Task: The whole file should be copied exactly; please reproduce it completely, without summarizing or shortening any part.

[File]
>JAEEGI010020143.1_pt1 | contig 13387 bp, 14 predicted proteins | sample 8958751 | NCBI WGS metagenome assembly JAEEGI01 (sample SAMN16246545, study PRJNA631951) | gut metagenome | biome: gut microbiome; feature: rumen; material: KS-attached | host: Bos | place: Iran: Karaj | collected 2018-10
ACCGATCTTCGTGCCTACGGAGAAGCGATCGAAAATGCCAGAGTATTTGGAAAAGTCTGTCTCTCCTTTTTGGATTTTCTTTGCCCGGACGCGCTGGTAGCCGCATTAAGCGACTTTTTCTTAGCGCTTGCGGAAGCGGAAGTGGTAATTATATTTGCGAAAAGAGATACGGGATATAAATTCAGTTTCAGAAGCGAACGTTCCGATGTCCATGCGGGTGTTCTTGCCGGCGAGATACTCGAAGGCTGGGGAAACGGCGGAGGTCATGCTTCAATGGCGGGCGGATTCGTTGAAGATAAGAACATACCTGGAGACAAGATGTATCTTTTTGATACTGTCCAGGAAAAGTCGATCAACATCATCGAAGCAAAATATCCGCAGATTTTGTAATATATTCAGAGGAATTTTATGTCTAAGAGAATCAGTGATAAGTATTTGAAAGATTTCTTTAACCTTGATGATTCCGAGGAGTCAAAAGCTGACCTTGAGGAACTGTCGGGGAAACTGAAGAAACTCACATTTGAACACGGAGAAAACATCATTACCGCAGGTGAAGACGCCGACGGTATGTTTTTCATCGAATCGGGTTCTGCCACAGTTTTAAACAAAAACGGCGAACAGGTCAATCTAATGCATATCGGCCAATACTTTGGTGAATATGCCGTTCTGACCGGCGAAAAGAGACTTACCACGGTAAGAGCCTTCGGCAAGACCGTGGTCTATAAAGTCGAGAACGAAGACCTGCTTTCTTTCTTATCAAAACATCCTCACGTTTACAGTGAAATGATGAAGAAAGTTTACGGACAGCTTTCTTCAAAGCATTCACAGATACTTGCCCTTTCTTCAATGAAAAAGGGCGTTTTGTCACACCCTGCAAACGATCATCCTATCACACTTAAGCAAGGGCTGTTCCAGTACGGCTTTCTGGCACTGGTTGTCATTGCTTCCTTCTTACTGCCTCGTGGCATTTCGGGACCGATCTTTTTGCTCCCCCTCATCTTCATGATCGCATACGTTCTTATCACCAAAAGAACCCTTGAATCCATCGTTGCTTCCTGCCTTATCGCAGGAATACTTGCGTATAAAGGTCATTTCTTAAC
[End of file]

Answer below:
>JAEEGI010020143.1_pt1 | contig 13387 bp, 14 predicted proteins | sample 8958751 | NCBI WGS metagenome assembly JAEEGI01 (sample SAMN16246545, study PRJNA631951) | gut metagenome | biome: gut microbiome; feature: rumen; material: KS-attached | host: Bos | place: Iran: Karaj | collected 2018-10
ACCGATCTTCGTGCCTACGGAGAAGCGATCGAAAATGCCAGAGTATTTGGAAAAGTCTGTCTCTCCTTTTTGGATTTTCTTTGCCCGGACGCGCTGGTAGCCGCATTAAGCGACTTTTTCTTAGCGCTTGCGGAAGCGGAAGTGGTAATTATATTTGCGAAAAGAGATACGGGATATAAATTCAGTTTCAGAAGCGAACGTTCCGATGTCCATGCGGGTGTTCTTGCCGGCGAGATACTCGAAGGCTGGGGAAACGGCGGAGGTCATGCTTCAATGGCGGGCGGATTCGTTGAAGATAAGAACATACCTGGAGACAAGATGTATCTTTTTGATACTGTCCAGGAAAAGTCGATCAACATCATCGAAGCAAAATATCCGCAGATTTTGTAATATATTCAGAGGAATTTTATGTCTAAGAGAATCAGTGATAAGTATTTGAAAGATTTCTTTAACCTTGATGATTCCGAGGAGTCAAAAGCTGACCTTGAGGAACTGTCGGGGAAACTGAAGAAACTCACATTTGAACACGGAGAAAACATCATTACCGCAGGTGAAGACGCCGACGGTATGTTTTTCATCGAATCGGGTTCTGCCACAGTTTTAAACAAAAACGGCGAACAGGTCAATCTAATGCATATCGGCCAATACTTTGGTGAATATGCCGTTCTGACCGGCGAAAAGAGACTTACCACGGTAAGAGCCTTCGGCAAGACCGTGGTCTATAAAGTCGAGAACGAAGACCTGCTTTCTTTCTTATCAAAACATCCTCACGTTTACAGTGAAATGATGAAGAAAGTTTACGGACAGCTTTCTTCAAAGCATTCACAGATACTTGCCCTTTCTTCAATGAAAAAGGGCGTTTTGTCACACCCTGCAAACGATCATCCTATCACACTTAAGCAAGGGCTGTTCCAGTACGGCTTTCTGGCACTGGTTGTCATTGCTTCCTTCTTACTGCCTCGTGGCATTTCGGGACCGATCTTTTTGCTCCCCCTCATCTTCATGATCGCATACGTTCTTATCACCAAAAGAACCCTTGAATCCATCGTTGCTTCCTGCCTTATCGCAGGAATACTTGCGTATAAAGGTCATTTCTTAAC